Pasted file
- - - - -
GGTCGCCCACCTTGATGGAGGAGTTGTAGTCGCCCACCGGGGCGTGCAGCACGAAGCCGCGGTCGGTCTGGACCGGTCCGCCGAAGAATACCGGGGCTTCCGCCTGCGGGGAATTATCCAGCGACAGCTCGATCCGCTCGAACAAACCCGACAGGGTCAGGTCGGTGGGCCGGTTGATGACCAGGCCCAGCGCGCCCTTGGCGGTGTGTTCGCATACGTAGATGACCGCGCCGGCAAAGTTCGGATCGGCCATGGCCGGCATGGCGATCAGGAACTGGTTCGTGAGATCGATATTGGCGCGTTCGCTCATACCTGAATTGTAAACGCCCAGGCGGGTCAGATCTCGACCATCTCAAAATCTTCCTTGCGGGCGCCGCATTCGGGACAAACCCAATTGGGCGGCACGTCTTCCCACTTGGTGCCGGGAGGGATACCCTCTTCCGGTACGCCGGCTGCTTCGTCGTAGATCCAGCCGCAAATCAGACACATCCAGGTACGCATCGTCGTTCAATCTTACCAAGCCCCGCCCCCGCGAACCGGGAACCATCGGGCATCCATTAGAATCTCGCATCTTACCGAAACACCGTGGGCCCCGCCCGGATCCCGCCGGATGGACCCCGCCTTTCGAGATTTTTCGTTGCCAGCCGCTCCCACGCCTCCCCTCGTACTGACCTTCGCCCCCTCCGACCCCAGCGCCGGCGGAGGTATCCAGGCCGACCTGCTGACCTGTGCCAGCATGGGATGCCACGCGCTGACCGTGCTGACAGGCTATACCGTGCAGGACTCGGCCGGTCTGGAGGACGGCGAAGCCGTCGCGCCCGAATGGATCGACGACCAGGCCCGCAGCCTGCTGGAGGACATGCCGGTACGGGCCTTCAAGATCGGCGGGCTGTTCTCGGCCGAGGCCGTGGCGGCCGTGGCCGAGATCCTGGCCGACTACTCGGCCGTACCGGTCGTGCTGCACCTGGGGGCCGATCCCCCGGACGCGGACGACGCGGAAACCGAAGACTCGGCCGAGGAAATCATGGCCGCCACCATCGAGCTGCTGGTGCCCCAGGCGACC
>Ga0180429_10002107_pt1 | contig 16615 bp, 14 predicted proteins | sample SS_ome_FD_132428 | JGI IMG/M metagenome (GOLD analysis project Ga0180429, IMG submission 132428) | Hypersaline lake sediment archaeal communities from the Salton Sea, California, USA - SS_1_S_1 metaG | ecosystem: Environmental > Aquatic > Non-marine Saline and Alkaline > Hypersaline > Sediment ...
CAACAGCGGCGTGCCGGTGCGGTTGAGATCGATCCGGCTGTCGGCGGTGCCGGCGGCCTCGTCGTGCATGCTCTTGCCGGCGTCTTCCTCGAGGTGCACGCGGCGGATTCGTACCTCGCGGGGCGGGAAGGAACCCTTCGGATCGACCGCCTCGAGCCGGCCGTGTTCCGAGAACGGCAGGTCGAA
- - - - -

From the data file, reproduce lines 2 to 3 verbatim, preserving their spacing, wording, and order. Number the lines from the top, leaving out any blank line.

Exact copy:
>Ga0180429_10002107_pt1 | contig 16615 bp, 14 predicted proteins | sample SS_ome_FD_132428 | JGI IMG/M metagenome (GOLD analysis project Ga0180429, IMG submission 132428) | Hypersaline lake sediment archaeal communities from the Salton Sea, California, USA - SS_1_S_1 metaG | ecosystem: Environmental > Aquatic > Non-marine Saline and Alkaline > Hypersaline > Sediment ...
CAACAGCGGCGTGCCGGTGCGGTTGAGATCGATCCGGCTGTCGGCGGTGCCGGCGGCCTCGTCGTGCATGCTCTTGCCGGCGTCTTCCTCGAGGTGCACGCGGCGGATTCGTACCTCGCGGGGCGGGAAGGAACCCTTCGGATCGACCGCCTCGAGCCGGCCGTGTTCCGAGAACGGCAGGTCGAA